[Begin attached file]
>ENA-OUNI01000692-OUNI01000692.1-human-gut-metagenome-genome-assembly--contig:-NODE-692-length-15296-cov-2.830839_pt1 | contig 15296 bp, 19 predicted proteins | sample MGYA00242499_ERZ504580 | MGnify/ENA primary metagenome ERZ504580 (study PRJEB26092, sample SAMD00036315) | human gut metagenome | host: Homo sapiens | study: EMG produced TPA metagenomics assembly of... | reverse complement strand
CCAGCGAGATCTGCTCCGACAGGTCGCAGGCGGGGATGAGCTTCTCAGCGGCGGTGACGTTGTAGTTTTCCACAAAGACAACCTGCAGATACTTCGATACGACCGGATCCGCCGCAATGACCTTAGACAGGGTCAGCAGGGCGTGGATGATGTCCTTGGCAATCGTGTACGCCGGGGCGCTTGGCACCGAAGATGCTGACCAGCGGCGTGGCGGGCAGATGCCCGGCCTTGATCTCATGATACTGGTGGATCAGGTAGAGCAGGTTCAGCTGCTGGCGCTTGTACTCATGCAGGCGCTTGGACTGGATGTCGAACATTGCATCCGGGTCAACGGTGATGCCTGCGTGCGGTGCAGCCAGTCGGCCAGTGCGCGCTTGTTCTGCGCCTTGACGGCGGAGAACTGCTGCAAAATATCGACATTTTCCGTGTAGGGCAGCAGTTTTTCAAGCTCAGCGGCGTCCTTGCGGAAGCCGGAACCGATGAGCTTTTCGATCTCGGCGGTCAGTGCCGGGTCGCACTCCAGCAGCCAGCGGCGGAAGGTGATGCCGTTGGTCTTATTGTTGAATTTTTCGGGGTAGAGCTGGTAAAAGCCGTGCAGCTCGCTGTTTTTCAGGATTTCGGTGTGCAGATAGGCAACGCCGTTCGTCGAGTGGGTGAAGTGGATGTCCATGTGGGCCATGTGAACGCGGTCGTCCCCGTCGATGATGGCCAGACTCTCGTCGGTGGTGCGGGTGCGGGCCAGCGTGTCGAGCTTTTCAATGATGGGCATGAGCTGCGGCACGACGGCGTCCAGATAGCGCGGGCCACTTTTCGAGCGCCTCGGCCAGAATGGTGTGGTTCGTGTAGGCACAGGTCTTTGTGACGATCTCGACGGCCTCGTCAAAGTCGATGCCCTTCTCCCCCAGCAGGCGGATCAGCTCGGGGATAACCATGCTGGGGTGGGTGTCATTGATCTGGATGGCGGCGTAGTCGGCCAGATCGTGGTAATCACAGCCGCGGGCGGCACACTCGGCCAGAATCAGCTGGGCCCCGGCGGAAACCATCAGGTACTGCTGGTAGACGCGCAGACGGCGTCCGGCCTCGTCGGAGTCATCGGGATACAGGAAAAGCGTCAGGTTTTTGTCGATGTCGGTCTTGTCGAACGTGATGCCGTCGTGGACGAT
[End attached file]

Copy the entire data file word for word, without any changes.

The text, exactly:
>ENA-OUNI01000692-OUNI01000692.1-human-gut-metagenome-genome-assembly--contig:-NODE-692-length-15296-cov-2.830839_pt1 | contig 15296 bp, 19 predicted proteins | sample MGYA00242499_ERZ504580 | MGnify/ENA primary metagenome ERZ504580 (study PRJEB26092, sample SAMD00036315) | human gut metagenome | host: Homo sapiens | study: EMG produced TPA metagenomics assembly of... | reverse complement strand
CCAGCGAGATCTGCTCCGACAGGTCGCAGGCGGGGATGAGCTTCTCAGCGGCGGTGACGTTGTAGTTTTCCACAAAGACAACCTGCAGATACTTCGATACGACCGGATCCGCCGCAATGACCTTAGACAGGGTCAGCAGGGCGTGGATGATGTCCTTGGCAATCGTGTACGCCGGGGCGCTTGGCACCGAAGATGCTGACCAGCGGCGTGGCGGGCAGATGCCCGGCCTTGATCTCATGATACTGGTGGATCAGGTAGAGCAGGTTCAGCTGCTGGCGCTTGTACTCATGCAGGCGCTTGGACTGGATGTCGAACATTGCATCCGGGTCAACGGTGATGCCTGCGTGCGGTGCAGCCAGTCGGCCAGTGCGCGCTTGTTCTGCGCCTTGACGGCGGAGAACTGCTGCAAAATATCGACATTTTCCGTGTAGGGCAGCAGTTTTTCAAGCTCAGCGGCGTCCTTGCGGAAGCCGGAACCGATGAGCTTTTCGATCTCGGCGGTCAGTGCCGGGTCGCACTCCAGCAGCCAGCGGCGGAAGGTGATGCCGTTGGTCTTATTGTTGAATTTTTCGGGGTAGAGCTGGTAAAAGCCGTGCAGCTCGCTGTTTTTCAGGATTTCGGTGTGCAGATAGGCAACGCCGTTCGTCGAGTGGGTGAAGTGGATGTCCATGTGGGCCATGTGAACGCGGTCGTCCCCGTCGATGATGGCCAGACTCTCGTCGGTGGTGCGGGTGCGGGCCAGCGTGTCGAGCTTTTCAATGATGGGCATGAGCTGCGGCACGACGGCGTCCAGATAGCGCGGGCCACTTTTCGAGCGCCTCGGCCAGAATGGTGTGGTTCGTGTAGGCACAGGTCTTTGTGACGATCTCGACGGCCTCGTCAAAGTCGATGCCCTTCTCCCCCAGCAGGCGGATCAGCTCGGGGATAACCATGCTGGGGTGGGTGTCATTGATCTGGATGGCGGCGTAGTCGGCCAGATCGTGGTAATCACAGCCGCGGGCGGCACACTCGGCCAGAATCAGCTGGGCCCCGGCGGAAACCATCAGGTACTGCTGGTAGACGCGCAGACGGCGTCCGGCCTCGTCGGAGTCATCGGGATACAGGAAAAGCGTCAGGTTTTTGTCGATGTCGGTCTTGTCGAACGTGATGCCGTCGTGGACGAT